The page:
Professor Cook testifies that the same Hebrew words are used in both stories, already cited.

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This is known from the use of the same Hebrew idiom in texts such as 1 Kings 3:9 and 2 Samuel 14:17.
I am prepared to accept his testimony as a fact witness, unless you have contrary evidence about the Hebrew. It is uncontroversial that some Christian translators have used different translations in different places. That was largely the point of Professor Cook's post.

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That is more along the lines of a Proverb than a command.
There's no arguing about possible readings of an ambiguous sentence. I find no command there, or anywhere else before the food is eaten.

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She could have said "sorry, I screwed up", but that's not what happened.
She wasn't asked whether she was sorry, either.

What would she be sorry about exactly? As noted above, I can't find an unambiguous command to Adam. There's no coversation about the matter between her and God in the text. When she freely tells her understanding of the situation to Serpent, she recites a health warning, while famously misquoting God.

Thus, I cannot think of any particular reason why she would be sorry about her actions, the only things she was asked about at trial.

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I would not ever describe Adam as a "god".
I am relying on your God's reported description of Adam and the Woman, corroborated by Serpent's description of the effects of eating the controversial fruit. I'll grant you that he is a sorry example of the type. Except that he was the only man on Earth, he'd never have had a chance with Mom.

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Thanks for the discussion so far, most of what you say actually resembles what I actually believe already, we just differ in a few fundamental points that push our views apart.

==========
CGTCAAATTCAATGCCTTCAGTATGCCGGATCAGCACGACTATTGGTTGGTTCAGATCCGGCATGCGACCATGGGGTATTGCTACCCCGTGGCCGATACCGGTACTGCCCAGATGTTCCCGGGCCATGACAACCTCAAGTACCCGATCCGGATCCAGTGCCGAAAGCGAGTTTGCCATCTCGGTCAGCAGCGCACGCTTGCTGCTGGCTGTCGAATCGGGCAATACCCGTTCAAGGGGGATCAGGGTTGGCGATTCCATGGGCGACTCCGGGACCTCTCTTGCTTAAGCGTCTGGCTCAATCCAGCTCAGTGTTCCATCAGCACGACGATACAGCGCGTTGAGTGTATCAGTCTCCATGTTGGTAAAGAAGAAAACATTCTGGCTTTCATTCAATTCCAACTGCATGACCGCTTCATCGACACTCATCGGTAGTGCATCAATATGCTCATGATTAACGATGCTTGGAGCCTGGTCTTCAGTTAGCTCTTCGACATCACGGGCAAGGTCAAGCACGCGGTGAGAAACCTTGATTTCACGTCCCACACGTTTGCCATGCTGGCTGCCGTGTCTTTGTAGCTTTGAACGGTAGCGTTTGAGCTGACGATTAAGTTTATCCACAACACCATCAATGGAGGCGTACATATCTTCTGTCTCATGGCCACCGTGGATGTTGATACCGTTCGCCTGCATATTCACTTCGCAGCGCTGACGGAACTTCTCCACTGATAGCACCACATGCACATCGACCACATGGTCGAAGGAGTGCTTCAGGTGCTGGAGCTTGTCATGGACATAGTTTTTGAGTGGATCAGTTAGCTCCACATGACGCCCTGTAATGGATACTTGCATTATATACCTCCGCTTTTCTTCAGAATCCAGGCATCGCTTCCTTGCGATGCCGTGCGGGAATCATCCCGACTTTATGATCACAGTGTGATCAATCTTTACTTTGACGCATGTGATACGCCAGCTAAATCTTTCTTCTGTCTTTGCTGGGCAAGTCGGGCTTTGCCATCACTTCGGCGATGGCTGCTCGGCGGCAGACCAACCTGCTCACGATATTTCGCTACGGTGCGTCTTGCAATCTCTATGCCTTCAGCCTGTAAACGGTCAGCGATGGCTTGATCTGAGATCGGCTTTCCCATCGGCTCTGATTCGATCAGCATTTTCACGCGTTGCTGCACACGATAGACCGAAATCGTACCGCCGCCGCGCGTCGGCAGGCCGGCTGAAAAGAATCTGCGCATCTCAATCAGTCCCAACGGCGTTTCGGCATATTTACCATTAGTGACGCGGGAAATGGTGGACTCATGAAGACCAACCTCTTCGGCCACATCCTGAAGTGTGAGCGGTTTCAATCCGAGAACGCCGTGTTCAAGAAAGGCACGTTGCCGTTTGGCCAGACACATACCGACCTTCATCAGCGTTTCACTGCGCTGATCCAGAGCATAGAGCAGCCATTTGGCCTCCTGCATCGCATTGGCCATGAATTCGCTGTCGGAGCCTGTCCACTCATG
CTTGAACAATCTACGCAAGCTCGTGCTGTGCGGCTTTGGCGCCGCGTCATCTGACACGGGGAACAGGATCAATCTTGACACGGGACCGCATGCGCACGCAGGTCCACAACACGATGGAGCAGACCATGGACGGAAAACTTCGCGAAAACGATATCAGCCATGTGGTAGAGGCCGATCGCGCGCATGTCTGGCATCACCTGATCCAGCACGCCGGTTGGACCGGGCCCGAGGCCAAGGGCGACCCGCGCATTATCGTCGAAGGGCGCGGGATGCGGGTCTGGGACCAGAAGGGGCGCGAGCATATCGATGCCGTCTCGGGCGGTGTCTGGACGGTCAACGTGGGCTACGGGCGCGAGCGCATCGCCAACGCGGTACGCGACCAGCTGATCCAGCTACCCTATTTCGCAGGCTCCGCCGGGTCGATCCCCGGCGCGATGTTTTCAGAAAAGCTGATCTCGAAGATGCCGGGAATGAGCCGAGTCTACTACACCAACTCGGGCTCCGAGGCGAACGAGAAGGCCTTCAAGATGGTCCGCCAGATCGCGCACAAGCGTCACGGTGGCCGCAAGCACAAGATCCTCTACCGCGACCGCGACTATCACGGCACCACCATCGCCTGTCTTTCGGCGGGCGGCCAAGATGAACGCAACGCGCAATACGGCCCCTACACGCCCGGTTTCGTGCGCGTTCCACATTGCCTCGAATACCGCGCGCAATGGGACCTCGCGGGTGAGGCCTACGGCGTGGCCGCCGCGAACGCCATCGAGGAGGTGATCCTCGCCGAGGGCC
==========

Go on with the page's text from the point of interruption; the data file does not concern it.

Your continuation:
I thank you back. Yes, we do have one or two fundamental differences :), but a shared respect for the story, I think.

Edited by eight bits, 02 April 2012 - 05:48 PM.

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Posted 02 April 2012 - 05:48 PM

Still just reading from the Oxford pres notes here. They note that the language used by god is indicative of a death sentence. Like a judicial judgment. That's why it seems like god wasn't necessarily telling the truth. I assume in the garden one might be able to live forever. Being kicked out is a sure way to suffer death someday. God just said they would die, he did not say when.

Could the story be speaking to humanity as a whole? The story being metaphorical for all of man.

"I wish neither to possess, Nor to be possessed. I no longer covet paradise, more important, I no longer fear hell. The medicine for my suffering I had within me from the very beginning, but I did not take it. My ailment came from within myself, But I did not observe it until this moment. Now I see that I will never find the light.  Unless, like the candle, I am my own fuel, Consuming myself. "
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#64    Paranoid Android